Dirk Jongkind has posed some interesting questions about the syntactical construction of Greek prepositions in Revelation. Looking specifically at chapter 4, Jongkind notes,
I was looking at Revelation 4:9 where the text reads τῷ καθημένῳ ἐπὶ τῷ θρόνῳ with the variant ἐπὶ τοῦ θρόνοῦ. . . . In the construction ‘he who sits on the throne’ the case of the prepositional phrase ‘on the throne’ (ἐπί + article + θρόνος) that follows the participle ‘he who sits’ is normally identical to the case of the participle.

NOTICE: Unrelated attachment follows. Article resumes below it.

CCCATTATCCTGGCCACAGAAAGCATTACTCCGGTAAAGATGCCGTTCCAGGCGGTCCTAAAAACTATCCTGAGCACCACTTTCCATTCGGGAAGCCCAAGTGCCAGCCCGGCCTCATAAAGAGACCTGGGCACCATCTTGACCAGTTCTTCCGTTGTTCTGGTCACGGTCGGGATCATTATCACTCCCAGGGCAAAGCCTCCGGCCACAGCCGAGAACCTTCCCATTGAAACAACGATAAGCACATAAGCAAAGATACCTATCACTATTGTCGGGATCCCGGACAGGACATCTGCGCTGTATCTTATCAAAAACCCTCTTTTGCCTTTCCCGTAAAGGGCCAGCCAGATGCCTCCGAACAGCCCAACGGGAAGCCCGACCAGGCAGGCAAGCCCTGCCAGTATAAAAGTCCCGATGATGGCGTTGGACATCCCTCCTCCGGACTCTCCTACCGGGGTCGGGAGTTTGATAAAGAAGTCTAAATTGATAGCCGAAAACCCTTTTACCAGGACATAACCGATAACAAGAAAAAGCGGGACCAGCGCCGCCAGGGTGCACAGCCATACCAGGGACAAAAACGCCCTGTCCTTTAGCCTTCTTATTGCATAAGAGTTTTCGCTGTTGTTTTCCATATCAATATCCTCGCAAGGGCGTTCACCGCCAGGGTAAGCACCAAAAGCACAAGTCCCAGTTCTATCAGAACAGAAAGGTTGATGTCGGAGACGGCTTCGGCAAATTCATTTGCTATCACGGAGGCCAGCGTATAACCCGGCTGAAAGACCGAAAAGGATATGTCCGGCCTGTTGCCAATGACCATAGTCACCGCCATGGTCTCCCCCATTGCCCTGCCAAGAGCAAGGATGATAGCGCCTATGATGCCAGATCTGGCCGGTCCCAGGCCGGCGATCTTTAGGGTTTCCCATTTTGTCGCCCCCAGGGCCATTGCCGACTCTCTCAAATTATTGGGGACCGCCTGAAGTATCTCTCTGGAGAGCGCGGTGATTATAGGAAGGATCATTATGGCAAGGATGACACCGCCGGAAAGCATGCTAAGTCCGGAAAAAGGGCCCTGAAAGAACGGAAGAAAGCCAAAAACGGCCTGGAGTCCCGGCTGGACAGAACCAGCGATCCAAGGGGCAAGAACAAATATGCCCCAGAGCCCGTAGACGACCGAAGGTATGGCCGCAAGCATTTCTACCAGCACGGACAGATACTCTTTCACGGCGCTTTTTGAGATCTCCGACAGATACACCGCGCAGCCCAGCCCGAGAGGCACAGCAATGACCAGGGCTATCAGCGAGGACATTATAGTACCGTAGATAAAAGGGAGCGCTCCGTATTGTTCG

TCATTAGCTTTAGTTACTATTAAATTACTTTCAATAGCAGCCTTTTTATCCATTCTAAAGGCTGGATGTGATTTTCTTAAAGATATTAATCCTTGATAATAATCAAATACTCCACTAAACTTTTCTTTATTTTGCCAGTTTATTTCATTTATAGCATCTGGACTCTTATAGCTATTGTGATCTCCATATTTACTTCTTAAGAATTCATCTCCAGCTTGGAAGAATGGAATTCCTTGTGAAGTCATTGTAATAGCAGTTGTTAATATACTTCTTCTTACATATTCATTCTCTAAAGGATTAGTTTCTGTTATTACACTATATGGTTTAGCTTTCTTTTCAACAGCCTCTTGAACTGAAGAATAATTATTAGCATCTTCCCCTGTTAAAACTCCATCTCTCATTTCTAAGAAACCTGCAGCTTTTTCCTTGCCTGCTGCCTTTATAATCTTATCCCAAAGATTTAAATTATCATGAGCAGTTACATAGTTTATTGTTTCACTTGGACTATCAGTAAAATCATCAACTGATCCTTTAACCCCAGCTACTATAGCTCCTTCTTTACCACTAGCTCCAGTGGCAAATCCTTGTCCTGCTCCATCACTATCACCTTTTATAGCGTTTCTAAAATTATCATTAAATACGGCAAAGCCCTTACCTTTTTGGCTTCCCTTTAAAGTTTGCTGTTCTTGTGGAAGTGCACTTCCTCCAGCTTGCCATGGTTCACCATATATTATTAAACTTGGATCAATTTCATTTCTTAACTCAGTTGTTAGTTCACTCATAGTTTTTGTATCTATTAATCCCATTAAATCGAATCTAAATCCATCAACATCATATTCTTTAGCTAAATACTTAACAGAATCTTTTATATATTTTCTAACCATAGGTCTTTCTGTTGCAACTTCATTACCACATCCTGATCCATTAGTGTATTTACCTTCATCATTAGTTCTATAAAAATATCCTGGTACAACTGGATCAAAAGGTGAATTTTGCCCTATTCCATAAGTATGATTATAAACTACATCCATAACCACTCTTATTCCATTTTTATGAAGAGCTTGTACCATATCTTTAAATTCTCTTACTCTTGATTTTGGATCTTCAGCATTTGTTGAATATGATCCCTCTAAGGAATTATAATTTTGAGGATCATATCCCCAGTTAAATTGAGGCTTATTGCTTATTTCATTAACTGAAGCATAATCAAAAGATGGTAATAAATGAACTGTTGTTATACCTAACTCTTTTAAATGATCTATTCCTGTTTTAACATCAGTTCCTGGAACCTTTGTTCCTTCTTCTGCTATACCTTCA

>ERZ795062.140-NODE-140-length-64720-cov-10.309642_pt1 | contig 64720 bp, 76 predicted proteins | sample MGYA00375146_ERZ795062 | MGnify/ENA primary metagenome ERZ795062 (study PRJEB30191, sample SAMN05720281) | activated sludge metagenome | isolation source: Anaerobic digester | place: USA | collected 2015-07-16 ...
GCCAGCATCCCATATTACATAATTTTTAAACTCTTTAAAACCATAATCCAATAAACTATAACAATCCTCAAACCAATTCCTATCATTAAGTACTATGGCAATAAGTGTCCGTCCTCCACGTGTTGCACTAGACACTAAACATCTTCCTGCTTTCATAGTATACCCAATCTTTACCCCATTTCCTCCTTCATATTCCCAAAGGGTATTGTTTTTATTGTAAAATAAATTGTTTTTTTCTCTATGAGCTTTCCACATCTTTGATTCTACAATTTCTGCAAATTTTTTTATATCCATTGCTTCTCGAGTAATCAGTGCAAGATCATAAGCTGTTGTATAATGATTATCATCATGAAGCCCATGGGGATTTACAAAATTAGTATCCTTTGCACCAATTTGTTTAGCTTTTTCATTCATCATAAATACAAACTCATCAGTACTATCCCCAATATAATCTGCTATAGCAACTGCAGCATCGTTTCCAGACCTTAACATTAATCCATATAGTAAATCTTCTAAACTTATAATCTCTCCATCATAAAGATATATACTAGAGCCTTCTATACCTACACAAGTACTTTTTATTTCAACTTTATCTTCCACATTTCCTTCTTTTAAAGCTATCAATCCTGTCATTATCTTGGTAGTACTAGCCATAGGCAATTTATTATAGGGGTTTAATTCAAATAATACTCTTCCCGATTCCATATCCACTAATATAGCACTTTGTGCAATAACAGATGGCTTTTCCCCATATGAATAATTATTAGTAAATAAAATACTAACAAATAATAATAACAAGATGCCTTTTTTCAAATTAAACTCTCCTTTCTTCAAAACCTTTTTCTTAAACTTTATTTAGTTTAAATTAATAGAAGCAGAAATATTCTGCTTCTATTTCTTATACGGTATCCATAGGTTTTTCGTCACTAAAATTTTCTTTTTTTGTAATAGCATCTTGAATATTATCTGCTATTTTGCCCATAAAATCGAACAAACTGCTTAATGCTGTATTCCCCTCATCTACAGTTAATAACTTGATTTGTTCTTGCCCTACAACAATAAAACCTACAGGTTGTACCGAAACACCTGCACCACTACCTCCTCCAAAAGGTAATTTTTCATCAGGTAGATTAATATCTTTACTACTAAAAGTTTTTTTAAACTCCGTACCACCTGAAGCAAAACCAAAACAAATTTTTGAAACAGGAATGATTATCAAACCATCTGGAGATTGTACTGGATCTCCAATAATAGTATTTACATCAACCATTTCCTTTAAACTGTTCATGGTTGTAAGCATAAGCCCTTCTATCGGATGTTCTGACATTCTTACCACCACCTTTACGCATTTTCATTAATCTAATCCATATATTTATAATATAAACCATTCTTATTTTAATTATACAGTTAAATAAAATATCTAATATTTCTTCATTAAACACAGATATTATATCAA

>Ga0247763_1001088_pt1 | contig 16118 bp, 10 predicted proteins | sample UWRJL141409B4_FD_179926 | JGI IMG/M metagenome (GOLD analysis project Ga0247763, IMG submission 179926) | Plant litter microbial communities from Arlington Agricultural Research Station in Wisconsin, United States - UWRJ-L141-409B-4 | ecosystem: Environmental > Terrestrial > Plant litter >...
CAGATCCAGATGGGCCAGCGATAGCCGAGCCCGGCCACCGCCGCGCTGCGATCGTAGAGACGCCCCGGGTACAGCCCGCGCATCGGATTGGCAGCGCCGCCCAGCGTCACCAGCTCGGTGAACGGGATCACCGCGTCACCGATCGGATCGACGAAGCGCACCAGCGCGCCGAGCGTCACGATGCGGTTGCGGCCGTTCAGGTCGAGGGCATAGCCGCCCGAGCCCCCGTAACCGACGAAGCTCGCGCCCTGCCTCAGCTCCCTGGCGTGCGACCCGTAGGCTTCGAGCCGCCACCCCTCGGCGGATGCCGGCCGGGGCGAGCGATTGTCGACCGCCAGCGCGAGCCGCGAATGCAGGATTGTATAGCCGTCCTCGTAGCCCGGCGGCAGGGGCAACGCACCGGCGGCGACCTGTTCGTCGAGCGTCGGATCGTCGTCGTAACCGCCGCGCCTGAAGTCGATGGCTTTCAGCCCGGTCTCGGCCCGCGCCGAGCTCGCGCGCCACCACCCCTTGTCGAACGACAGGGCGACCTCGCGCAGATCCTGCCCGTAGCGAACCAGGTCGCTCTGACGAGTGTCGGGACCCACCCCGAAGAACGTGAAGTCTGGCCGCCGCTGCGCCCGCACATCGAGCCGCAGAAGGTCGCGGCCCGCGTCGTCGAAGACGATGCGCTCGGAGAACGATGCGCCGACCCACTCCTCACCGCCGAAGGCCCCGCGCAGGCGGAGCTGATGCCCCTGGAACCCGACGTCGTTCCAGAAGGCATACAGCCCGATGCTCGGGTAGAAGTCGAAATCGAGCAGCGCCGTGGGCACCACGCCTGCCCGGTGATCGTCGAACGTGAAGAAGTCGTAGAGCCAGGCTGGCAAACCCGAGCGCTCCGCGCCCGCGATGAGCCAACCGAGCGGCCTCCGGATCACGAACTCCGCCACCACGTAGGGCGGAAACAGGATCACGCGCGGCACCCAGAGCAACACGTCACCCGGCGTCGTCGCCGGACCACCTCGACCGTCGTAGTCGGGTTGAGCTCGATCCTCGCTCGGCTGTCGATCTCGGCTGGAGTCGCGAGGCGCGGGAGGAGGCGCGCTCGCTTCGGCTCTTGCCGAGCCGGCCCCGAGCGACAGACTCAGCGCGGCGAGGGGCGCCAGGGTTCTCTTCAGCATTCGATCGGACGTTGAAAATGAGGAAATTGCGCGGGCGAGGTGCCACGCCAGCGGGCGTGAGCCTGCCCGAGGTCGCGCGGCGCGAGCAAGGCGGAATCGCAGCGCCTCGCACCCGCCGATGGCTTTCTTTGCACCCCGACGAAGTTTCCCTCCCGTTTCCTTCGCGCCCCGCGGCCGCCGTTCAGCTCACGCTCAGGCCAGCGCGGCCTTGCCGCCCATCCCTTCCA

So we have ἐπὶ τοὺς θρόνους … καθημένους (4:4); τῷ καθημένῳ ἐπὶ τῷ θρόνῳ (4:9); τοῦ καθημένου ἐπὶ τοῦ θρόνου (4:10).
There are a number of exceptions. With the nominative (ὁ) καθήμενος we find both ἐπὶ τῷ θρόνῳ (21:5) and ἐπὶ τὸν θρόνον (4:2) and with other combinations of κάθημαι ἐπί (e.g. with αὐτός) it doesn’t apply as much. It would be nice if someone could give a good linguistic explanation of this phenomenon.
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